TerraNoble Carmenere Gran Reserva

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Coming down the homestretch of my temporary detour from beer, we've got another wine recommendation from PA Vine Co and current PA Chairman's Selection. In last year's limited wine sampling, I went with two relatively straightforward wines: A Chardonnay and a Pinot Noir. This year, I hit up a pretty standard varietal with a Merlot, but also gravitated towards some weirder, funkier, more obscure grapes that I'd never heard of, like the Sagrantino and now, a Carmenere.

Carmenere has its origins in Bordeaux, France as one of the six original grapes used in blending, but has mostly fallen out of use. It is now primarily grown in Chile, which is where this particular bottle comes from. The grape is a member of the Cabernet family and is frequently compared to Cabernet Sauvignon, though it seems to be a little more funky and intense than I usually think of Cabernet Sauvignon being... (though perhaps that Chilean terroir is the culprit there?)

TerraNoble Carmenere Gran Reserva

TerraNoble Carmenere Gran Reserva 2011 - Pours a deep purple color with amber highlights, lots of legs. Smells roasty, almost charred, like coffee (or tar), it's got some fruitiness lurking in the background, but it's really that almost smoky tar that dominates the nose. The taste starts with all sorts of fruit, cherries, blueberries, raspberries, and so on, with more earthy notes hitting later in the taste, tobacco, leather, coffee, spice, also some oak playing around, and finishing back with the fruit. Very intense, lots going on, with a complex, long finish. Mouthfeel is on the lower end of full bodied, rich and smooth, dry (but not extreme), a little acidic. It's not quite the Sagrantino-level monster of funk that absolutely must be paired with rich food, but it's got a similar funkiness going on. I can drink this by itself, though it obviously pairs very well with rich foods. Overall, I like this a lot, intense complex and funky, though it doesn't feel as integrated as the Sagrantino. Also, while I love how odd and intense this wine is, my legendary ambivalence to all things coffee isn't really doing this any favors (a matter of taste, not the fault of the wine itself) I suspect age would treat this well though, and I might grab a bottle to see what happens. I'll give it a B, but it's a fascinating B and well worth a shot for the adventurous (as with the Sagrantino, beer lovers who go in for novelty and funky flavors will probably get a kick out of this)...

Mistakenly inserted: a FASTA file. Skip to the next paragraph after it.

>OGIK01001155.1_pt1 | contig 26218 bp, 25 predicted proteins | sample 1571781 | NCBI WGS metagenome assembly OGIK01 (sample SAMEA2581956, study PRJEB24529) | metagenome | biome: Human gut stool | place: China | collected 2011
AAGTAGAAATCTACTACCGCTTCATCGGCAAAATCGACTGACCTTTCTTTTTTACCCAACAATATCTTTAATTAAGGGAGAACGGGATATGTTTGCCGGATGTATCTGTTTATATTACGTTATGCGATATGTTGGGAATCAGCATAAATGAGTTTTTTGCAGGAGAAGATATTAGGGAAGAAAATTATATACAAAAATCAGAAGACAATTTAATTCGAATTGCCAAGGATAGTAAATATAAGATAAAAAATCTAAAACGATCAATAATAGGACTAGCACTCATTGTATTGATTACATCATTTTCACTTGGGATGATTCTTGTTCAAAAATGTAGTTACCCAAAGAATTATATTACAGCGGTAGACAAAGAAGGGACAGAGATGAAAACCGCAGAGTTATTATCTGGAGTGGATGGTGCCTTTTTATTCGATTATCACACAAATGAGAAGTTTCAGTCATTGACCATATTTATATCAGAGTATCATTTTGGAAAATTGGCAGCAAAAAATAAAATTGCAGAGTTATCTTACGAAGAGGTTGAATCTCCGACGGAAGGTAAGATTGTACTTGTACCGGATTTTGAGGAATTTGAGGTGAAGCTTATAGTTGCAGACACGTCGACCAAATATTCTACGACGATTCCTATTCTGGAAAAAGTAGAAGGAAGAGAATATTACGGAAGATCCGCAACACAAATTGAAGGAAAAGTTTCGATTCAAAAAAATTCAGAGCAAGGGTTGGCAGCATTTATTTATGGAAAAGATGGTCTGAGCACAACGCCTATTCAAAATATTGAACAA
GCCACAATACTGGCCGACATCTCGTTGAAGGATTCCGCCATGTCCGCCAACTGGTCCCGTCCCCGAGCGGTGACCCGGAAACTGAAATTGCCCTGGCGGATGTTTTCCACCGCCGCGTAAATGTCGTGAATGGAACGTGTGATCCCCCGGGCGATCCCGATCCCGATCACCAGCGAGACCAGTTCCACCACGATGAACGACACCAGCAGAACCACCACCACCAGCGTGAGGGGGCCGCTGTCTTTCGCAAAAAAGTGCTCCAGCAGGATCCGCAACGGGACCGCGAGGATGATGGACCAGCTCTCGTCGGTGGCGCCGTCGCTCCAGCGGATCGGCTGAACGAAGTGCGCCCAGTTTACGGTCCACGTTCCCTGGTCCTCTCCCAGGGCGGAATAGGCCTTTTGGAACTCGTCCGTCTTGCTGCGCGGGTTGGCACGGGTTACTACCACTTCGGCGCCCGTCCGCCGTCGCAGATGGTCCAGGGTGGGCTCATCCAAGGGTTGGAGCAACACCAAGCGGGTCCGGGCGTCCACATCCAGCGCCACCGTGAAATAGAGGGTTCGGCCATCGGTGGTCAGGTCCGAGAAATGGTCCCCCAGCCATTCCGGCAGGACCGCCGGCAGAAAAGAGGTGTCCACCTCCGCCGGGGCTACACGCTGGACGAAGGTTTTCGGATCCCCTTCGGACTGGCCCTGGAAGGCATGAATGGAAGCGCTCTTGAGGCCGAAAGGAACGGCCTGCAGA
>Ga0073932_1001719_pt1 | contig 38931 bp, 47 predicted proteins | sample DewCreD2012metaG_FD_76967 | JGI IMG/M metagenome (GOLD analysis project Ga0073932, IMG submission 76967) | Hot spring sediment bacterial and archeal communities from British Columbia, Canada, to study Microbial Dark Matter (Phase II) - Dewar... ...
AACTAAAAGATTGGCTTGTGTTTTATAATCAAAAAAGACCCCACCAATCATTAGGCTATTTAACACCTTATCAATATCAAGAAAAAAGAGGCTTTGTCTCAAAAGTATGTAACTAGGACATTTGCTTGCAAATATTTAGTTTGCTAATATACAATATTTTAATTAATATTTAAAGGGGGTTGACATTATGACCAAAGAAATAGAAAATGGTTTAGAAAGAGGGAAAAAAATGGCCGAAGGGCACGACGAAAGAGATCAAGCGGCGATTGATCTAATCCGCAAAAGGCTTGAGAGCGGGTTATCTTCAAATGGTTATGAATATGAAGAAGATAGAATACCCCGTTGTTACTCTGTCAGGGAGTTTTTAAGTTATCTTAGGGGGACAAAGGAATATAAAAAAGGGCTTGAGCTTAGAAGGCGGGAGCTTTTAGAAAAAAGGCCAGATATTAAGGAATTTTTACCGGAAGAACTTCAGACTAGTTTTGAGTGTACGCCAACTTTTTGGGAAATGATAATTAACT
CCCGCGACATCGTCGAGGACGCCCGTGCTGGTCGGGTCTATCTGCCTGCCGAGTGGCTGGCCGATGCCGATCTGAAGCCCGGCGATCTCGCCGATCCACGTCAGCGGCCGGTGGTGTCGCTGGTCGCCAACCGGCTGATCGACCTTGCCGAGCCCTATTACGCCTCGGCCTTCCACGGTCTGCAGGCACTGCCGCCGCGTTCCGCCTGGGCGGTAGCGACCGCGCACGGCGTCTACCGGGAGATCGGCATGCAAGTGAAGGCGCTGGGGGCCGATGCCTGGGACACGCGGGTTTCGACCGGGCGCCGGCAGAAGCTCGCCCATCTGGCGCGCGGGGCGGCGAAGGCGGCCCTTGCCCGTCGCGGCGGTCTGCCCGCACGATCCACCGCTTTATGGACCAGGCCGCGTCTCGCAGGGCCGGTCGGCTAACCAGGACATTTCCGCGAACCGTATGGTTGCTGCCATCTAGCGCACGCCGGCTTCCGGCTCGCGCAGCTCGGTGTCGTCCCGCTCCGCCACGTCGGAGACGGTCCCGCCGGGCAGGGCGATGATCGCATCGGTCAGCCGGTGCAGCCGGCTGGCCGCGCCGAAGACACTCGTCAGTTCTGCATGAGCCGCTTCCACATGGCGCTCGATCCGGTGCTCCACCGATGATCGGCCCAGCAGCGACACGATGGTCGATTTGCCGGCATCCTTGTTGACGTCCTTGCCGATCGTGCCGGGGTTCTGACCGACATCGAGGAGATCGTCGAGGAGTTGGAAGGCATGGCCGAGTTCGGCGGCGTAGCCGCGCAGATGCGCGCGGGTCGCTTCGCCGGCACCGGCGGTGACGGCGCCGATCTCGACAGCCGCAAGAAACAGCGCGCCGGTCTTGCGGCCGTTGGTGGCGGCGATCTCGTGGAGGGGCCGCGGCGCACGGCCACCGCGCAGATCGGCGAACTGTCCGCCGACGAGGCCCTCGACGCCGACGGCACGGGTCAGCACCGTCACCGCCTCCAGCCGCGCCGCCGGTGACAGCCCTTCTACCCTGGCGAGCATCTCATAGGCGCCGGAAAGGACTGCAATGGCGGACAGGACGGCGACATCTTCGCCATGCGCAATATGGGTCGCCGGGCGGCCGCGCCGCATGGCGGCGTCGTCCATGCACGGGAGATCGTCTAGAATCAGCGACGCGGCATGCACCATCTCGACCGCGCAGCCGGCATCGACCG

Wine Nerd Details: 13.5% ABV bottled (750 ml). Drank out of a wine glass on 3/20/15. Vintage: 2011.

Food Pairing: Went pretty straightforward with this one, with a pan seared New York strip, Port-Wine Mushroom Sauce, and some of that leftover risotto (aka hot wet rice) from last week. It was glorious, even if I wasn't a huge fan of that sauce that I made...

Beer Nerd Musings: This is the closest thing to a stout I've tried in wine, and I honestly didn't think I'd ever be saying something like that. Red wine barrels tend to be used for sour beers, but they're usually familiar varieties like Cabernet Sauvignon or Pinot Noir. These weird, funky wines might work well with non-sours. This one in particular, with its roasty coffee tobacco notes that come out almost smoky or tarry, might work really well on its own with a big imperial stout. Would a coffee stout overpower the character of these barrels? I'm guessing it would - it would be more interesting to see if you could get the sorta coffee notes out of the roasted malt's interplay with these barrels. Maybe even a barleywine or Scotch ale could work with this. I'm sure darker sours and things like a Flanders Red would work in these barrels as well. Alas, I cannot find a single example of a Carmenere barrel aged beer.

So there you have it. If you're into novelty and love yourself some coffee stouts, this is worth a try. At $12.99, it's a pretty good deal too (if you happen to be in PA). Next week we've got some Scotch and Tea, and then our road converges back into beer!

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Hi, my name is Mark, and I like beer.

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This page contains a single entry by Mark published on March 26, 2015 9:43 PM.

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